Greenwashing has been recognized as deliberate communicative behavior with the purpose of gaining benefits. However, it is harmful to society (Bowen & Aragon-Correa, 2014) and does not present any competitive advantage (De Jong et al., 2018; Lyon & Montgomery, 2013): moreover, it can damage the reputation and trust of the company and start negative attitudes towards it (De Jong et al., 2018; Pizzetti et al., 2021; L. Zhang, Li, Cao, & Huang, 2018). Greenwashing presents damaging consequences for consumers, corporations and other stakeholders (De Jong et al., 2018). In spite of the potential harming effects of greenwashing (Delmas & Burbano, 2011), empirical research on its effects is still limited (De Jong et al., 2018). Most of the literature has focused on consumers or decision-making by the general public (Contreras-Pacheco et al., 2019; Nyilasy et al., 2014; Szabo & Webster, 2021), thus neglecting the effects of companies’ irresponsible behavior (Gond et al., 2017) on employees (Al-Ghazali et al., 2021). Nevertheless, calls for investigating the outcomes at the workplace, due to corporate social irresponsibility and greenwashing, have been made (Gond et al., 2017; Pizzetti et al., 2021). Additionally, very little attention has been paid to specific features and role of emotions caused by irresponsible corporate behavior (Antonetti, 2020). There are only a limited number of studies that address the relationship of greenwashing and employees, and they are focused on employee behavior (Tahir et al., 2020) and loss of confidence (Blome, Foerstl, & Schleper, 2017).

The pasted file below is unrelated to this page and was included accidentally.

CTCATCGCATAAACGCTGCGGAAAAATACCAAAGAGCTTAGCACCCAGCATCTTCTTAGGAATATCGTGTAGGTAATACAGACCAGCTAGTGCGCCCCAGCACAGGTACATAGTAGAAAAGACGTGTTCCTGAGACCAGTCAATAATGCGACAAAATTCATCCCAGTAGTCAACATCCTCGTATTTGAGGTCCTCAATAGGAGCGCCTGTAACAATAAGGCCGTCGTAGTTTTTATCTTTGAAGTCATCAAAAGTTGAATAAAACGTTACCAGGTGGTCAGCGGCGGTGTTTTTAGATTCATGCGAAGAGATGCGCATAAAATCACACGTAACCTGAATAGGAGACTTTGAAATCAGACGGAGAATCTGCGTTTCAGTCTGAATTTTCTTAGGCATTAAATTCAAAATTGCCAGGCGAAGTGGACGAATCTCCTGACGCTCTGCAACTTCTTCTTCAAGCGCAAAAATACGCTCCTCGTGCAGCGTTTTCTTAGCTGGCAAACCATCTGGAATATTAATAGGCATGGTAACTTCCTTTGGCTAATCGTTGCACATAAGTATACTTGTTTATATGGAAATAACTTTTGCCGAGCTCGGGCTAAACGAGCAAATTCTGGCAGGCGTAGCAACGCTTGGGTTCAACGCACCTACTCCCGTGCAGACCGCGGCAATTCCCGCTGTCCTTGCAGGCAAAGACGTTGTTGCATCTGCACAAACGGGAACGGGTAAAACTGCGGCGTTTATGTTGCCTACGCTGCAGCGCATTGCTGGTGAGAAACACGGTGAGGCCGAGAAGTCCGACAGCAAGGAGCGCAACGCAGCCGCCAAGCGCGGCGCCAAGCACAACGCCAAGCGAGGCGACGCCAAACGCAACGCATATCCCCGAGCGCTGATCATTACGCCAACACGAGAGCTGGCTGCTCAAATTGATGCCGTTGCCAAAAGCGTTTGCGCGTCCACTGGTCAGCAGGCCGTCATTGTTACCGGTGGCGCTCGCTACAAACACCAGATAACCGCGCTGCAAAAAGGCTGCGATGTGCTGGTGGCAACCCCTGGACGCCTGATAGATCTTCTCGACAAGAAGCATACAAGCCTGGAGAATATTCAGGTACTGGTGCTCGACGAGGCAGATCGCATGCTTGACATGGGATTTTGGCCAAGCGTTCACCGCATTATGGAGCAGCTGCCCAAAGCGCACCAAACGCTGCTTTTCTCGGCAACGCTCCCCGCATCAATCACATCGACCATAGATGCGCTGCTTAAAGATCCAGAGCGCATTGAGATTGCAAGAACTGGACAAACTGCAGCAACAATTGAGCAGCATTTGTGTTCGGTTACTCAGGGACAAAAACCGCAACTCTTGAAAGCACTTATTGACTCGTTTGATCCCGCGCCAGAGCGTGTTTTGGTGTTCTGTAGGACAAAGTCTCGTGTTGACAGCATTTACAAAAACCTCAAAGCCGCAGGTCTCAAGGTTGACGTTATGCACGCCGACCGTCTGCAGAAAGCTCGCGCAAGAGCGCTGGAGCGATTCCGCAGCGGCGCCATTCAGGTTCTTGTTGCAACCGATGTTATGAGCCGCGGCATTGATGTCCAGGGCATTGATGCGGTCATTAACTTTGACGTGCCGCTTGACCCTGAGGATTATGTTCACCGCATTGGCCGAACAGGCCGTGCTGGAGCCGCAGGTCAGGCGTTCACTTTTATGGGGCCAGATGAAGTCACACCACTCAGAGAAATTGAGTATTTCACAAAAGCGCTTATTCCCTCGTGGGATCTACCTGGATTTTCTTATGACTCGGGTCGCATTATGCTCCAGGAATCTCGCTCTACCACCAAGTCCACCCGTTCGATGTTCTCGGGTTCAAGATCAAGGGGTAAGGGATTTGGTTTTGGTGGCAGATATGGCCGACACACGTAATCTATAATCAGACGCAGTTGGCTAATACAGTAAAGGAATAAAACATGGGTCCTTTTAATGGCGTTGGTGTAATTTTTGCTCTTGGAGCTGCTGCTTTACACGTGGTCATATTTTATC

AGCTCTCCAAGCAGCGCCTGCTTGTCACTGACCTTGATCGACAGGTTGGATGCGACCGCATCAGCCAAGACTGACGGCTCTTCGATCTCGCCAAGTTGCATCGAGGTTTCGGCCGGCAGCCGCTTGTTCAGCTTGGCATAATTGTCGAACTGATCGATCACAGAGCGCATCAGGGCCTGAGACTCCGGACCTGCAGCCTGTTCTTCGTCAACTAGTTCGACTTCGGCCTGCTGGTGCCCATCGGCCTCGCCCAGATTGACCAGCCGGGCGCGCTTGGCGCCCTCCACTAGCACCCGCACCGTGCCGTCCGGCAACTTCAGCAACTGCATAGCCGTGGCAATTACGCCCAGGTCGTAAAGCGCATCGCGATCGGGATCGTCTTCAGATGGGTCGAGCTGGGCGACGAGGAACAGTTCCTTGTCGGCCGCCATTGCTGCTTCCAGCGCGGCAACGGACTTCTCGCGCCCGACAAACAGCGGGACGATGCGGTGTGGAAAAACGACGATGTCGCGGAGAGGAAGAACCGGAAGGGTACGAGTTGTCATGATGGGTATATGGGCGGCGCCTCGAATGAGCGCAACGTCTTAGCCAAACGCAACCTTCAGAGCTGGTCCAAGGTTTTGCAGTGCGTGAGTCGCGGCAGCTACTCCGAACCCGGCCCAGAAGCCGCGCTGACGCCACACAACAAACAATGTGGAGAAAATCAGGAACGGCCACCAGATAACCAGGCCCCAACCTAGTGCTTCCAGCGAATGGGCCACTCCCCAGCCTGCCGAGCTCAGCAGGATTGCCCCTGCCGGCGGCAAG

Companies are expected to engage in honest, responsible and ethical behavior (Lin-Hi & Blumberg, 2018; Park et al., 2021), as they have the moral responsibility of conducting CSR activities (Al-Ghazali et al., 2021) and doing what is right (Ha-Brookshire, 2017). If the company is perceived as being dishonest (Parguel, Benoît-Moreau, & Larceneux, 2011), stakeholders may respond to ethics violation negatively (Zachary, Connelly, Payne, & Tribble, 2021). Considering that companies are appraised in terms of character and morality (Bauman & Skitka, 2012), and morality and emotions are connected (Cameron, Lindquist, & Gray, 2015), this article is based on the assumption that there is incongruence/mismatch, between the company’s irresponsible behavior and the moral grounds of employees. As emotions are preceded by appraisals (Chapman & Anderson, 2011), we suggest that employees are likely to appraise company’s greenwashing practices through a moral lens and react with negative emotional outcomes. As MFT (Haidt & Graham, 2007) suggests, employees should perceive greenwashing as an immoral act, which harms stakeholders, there being a gap/incongruence between employees and their company. The extent to which employees identify with the firm is related to their sense of mis(match) between their own moral concerns and that of their company (Bauman & Skitka, 2012). Furthermore, and considering ATE (Ellsworth & Scherer, 2003; Moors, Ellsworth, Scherer, & Frijda, 2014), emotions are triggered and distinguished by an appraisal (i.e. evaluative judgment) of the stimulus, as a (mis)match between expectations and goals. Individuals make moral attributions based on the information available (Bauman & Skitka, 2012), and considering that employees are internal members who have access to key information, thus they are aware of greenwashing activities. Hence, this study suggests that greenwashing perceptions significantly affect employees’ present (i.e., organizational pride, negative emotions, and affective commitment) and long-term personal and work-related emotions (i.e., career satisfaction). It highlights further the gap in literature about the antecedents of career satisfaction (Al-Ghazali & Sohail, 2021; Al-Ghazali et al., 2021).